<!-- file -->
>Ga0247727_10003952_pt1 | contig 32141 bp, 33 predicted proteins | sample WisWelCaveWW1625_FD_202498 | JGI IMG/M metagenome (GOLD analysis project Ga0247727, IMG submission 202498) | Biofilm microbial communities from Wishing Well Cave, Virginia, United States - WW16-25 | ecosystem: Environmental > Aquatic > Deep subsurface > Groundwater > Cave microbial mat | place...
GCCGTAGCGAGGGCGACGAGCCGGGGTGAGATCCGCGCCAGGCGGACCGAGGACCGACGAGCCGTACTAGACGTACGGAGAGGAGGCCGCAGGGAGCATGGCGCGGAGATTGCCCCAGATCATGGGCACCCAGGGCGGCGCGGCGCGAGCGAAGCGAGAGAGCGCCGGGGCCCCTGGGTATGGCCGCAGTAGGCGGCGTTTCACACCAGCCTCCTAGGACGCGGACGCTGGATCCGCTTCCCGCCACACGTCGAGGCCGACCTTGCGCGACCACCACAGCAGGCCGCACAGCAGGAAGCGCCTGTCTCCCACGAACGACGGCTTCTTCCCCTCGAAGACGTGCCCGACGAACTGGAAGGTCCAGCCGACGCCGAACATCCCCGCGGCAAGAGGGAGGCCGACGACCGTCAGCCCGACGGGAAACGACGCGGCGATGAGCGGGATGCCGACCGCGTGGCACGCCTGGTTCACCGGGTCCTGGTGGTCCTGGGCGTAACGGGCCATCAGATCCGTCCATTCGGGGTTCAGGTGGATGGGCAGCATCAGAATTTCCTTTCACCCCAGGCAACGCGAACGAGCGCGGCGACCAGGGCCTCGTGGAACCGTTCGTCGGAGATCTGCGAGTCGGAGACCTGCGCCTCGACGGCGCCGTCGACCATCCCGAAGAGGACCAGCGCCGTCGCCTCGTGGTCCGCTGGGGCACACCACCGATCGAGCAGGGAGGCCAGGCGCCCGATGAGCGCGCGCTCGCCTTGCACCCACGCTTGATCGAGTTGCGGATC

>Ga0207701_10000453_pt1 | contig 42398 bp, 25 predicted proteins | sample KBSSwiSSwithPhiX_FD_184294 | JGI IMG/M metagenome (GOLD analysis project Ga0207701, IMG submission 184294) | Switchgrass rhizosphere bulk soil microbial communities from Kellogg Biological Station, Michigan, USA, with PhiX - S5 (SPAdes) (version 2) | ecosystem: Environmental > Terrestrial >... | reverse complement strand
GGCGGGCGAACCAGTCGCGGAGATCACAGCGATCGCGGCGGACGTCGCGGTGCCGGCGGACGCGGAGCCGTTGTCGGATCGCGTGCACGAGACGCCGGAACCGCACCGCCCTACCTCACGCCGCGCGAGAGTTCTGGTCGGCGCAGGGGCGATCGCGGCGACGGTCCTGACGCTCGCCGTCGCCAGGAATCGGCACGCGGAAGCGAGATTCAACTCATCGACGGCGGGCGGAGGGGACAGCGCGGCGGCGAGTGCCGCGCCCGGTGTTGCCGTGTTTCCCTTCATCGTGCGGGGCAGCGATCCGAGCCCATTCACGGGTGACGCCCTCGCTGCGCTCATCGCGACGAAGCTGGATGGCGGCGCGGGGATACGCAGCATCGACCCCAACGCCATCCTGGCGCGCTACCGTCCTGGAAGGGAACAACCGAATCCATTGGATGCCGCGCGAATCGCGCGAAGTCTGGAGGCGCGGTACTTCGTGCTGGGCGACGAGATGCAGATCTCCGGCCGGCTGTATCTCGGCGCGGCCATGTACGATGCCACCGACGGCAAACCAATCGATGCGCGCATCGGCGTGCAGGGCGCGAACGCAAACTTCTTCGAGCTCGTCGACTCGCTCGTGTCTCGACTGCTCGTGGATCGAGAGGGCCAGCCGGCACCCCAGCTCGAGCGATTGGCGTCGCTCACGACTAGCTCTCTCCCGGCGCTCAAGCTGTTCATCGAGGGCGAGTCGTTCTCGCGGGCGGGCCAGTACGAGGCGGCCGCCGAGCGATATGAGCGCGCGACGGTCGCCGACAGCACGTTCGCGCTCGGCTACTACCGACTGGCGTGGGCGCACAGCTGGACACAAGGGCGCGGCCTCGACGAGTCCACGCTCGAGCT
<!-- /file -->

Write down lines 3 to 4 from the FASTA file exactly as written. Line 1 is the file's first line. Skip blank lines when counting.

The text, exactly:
>Ga0207701_10000453_pt1 | contig 42398 bp, 25 predicted proteins | sample KBSSwiSSwithPhiX_FD_184294 | JGI IMG/M metagenome (GOLD analysis project Ga0207701, IMG submission 184294) | Switchgrass rhizosphere bulk soil microbial communities from Kellogg Biological Station, Michigan, USA, with PhiX - S5 (SPAdes) (version 2) | ecosystem: Environmental > Terrestrial >... | reverse complement strand
GGCGGGCGAACCAGTCGCGGAGATCACAGCGATCGCGGCGGACGTCGCGGTGCCGGCGGACGCGGAGCCGTTGTCGGATCGCGTGCACGAGACGCCGGAACCGCACCGCCCTACCTCACGCCGCGCGAGAGTTCTGGTCGGCGCAGGGGCGATCGCGGCGACGGTCCTGACGCTCGCCGTCGCCAGGAATCGGCACGCGGAAGCGAGATTCAACTCATCGACGGCGGGCGGAGGGGACAGCGCGGCGGCGAGTGCCGCGCCCGGTGTTGCCGTGTTTCCCTTCATCGTGCGGGGCAGCGATCCGAGCCCATTCACGGGTGACGCCCTCGCTGCGCTCATCGCGACGAAGCTGGATGGCGGCGCGGGGATACGCAGCATCGACCCCAACGCCATCCTGGCGCGCTACCGTCCTGGAAGGGAACAACCGAATCCATTGGATGCCGCGCGAATCGCGCGAAGTCTGGAGGCGCGGTACTTCGTGCTGGGCGACGAGATGCAGATCTCCGGCCGGCTGTATCTCGGCGCGGCCATGTACGATGCCACCGACGGCAAACCAATCGATGCGCGCATCGGCGTGCAGGGCGCGAACGCAAACTTCTTCGAGCTCGTCGACTCGCTCGTGTCTCGACTGCTCGTGGATCGAGAGGGCCAGCCGGCACCCCAGCTCGAGCGATTGGCGTCGCTCACGACTAGCTCTCTCCCGGCGCTCAAGCTGTTCATCGAGGGCGAGTCGTTCTCGCGGGCGGGCCAGTACGAGGCGGCCGCCGAGCGATATGAGCGCGCGACGGTCGCCGACAGCACGTTCGCGCTCGGCTACTACCGACTGGCGTGGGCGCACAGCTGGACACAAGGGCGCGGCCTCGACGAGTCCACGCTCGAGCT